On Sunday 5 February, the West Group Young Farmers will be at the Regal Theatre in Minehead with their Annual Performing Arts Competition.  This year’s theme is  Entertainment  and the afternoon promises to be full of interest, enjoyment and laughter as the four Young Farmers’ Clubs in our local area compete against each other for their annual theatre performances.

The members are aged between 10-26 years old and each team will present a short ‘Entertainments’ performance to display their drama, dance, singing and comedy skills. At the end of the day, the judges will appoint their chosen winner.

The doors open at 1pm and the first performance begins at 2pm.

Tickets cost £7.50 (includes a programme) and are now available from the Regal Box Office (01643 706430), which is open 10am until 3pm Monday to Friday, and 10am to 1pm on Saturdays.  Under 13s get in free!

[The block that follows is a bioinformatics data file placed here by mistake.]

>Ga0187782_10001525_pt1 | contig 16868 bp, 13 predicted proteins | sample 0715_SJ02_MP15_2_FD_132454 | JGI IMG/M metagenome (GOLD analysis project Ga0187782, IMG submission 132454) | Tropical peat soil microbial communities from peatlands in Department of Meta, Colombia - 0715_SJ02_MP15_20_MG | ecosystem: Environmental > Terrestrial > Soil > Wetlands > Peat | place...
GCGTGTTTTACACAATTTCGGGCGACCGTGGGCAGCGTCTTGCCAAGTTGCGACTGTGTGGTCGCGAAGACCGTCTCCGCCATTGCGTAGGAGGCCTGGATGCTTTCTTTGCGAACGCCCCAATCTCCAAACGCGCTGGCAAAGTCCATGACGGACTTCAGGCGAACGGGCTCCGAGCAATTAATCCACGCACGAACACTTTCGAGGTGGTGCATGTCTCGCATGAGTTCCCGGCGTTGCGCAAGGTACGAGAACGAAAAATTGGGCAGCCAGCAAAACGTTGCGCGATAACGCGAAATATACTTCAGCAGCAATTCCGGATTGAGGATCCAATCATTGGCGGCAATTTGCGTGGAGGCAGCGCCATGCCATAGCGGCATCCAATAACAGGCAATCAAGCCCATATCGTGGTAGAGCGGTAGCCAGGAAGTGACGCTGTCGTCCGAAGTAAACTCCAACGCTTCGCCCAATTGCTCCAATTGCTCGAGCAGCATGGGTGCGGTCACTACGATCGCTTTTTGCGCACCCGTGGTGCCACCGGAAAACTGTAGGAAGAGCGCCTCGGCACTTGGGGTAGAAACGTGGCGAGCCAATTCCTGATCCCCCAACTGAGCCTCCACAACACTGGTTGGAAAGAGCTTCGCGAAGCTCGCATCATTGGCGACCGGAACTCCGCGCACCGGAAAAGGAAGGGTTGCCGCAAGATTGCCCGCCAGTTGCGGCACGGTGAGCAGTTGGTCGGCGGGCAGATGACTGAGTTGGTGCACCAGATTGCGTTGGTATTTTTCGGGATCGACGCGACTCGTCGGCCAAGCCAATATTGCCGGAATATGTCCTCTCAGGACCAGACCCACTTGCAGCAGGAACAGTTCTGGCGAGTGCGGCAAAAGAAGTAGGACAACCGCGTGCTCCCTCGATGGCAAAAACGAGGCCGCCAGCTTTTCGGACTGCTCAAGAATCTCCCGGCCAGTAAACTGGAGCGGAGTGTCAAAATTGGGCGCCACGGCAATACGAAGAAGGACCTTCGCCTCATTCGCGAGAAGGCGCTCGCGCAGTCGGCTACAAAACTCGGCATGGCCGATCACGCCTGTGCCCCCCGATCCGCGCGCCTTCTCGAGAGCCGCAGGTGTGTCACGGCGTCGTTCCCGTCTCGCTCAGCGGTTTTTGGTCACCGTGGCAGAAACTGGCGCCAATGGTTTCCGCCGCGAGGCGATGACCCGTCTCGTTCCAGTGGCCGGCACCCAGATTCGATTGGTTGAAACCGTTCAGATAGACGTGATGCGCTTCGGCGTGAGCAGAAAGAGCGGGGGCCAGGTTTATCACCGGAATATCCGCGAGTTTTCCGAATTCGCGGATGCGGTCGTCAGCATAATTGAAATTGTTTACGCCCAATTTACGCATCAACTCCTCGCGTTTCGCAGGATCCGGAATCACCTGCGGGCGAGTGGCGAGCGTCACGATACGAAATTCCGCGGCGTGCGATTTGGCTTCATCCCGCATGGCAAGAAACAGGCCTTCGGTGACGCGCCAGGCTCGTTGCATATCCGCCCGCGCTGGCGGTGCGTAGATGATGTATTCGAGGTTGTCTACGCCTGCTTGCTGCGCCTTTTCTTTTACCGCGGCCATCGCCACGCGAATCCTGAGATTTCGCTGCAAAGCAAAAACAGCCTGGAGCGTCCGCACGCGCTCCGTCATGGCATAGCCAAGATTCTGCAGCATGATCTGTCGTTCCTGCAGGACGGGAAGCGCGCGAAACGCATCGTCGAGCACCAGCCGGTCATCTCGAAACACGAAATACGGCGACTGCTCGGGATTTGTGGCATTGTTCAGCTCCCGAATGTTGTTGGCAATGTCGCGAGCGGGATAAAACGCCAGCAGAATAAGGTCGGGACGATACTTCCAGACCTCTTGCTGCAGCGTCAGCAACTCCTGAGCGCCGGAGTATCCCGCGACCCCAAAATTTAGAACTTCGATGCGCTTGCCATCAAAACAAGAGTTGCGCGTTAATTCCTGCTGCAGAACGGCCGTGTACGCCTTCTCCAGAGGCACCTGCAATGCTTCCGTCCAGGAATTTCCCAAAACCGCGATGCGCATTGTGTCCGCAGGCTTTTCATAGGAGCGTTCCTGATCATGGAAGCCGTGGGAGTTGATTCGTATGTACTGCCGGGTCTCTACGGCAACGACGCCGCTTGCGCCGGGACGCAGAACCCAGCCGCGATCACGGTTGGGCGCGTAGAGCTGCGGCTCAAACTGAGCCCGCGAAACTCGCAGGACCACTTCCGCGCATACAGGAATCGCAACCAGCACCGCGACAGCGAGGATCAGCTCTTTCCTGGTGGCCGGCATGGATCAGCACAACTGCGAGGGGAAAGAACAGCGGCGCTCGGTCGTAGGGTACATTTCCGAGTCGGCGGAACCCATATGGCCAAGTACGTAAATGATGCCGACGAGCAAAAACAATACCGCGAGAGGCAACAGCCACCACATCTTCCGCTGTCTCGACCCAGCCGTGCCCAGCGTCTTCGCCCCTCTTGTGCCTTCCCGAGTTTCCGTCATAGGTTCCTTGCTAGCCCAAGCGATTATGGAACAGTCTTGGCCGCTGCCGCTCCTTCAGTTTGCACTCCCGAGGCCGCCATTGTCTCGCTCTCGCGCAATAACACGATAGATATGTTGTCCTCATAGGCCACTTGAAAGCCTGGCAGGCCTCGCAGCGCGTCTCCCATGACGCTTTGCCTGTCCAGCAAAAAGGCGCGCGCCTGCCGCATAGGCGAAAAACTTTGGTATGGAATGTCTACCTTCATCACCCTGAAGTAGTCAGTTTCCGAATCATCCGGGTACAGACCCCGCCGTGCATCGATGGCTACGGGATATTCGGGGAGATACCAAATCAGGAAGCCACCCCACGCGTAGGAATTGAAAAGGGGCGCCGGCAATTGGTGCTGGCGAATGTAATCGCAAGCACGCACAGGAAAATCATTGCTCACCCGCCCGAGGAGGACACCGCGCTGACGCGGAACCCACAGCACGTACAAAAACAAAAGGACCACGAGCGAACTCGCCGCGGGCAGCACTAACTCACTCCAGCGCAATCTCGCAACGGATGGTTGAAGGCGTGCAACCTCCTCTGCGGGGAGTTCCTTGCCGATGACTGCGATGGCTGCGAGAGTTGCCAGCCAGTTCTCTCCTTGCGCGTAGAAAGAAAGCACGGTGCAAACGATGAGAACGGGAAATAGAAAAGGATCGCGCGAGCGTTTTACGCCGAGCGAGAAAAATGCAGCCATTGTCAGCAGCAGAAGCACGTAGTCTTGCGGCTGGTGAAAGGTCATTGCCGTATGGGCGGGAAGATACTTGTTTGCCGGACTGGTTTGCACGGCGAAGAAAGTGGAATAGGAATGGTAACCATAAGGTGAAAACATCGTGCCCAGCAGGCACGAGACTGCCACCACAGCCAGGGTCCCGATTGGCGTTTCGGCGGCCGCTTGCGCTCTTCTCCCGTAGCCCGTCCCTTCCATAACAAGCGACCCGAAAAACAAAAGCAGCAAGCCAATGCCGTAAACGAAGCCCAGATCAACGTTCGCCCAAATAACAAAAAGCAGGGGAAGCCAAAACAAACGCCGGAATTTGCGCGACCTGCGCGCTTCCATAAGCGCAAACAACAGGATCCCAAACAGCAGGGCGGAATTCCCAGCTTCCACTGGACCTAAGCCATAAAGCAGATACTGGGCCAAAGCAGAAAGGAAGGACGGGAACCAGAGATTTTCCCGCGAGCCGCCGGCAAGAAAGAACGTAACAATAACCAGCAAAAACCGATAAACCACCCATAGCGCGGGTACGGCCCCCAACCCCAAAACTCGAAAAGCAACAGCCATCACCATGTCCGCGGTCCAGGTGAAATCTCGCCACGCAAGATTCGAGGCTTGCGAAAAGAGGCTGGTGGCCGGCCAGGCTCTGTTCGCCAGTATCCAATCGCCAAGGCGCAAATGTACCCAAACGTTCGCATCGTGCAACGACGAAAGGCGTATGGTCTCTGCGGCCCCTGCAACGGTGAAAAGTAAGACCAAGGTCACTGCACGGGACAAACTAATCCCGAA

North Devon Council and Devon County Council are consulting on options to improve links for pedestrians and cyclists between Anchorwood Bank and Barnstaple town centre.

There are a number of ways in which crossing the River Taw could be improved – including a new bridge, or changes to the existing Long Bridge, to improve capacity. In consultation with Historic England, the councils have identified six crossing options.

Local residents and businesses are invited to consider these six options, and to provide feedback as to which are considered most beneficial and deliverable.

Taw Footbridge Options (revised)Executive Member for economic development and regeneration, Councillor Pat Barker, says: “We are particularly interested to understand the views from businesses and organisations in the town centre, and from those who regularly use the town centre for shopping, services and eating out.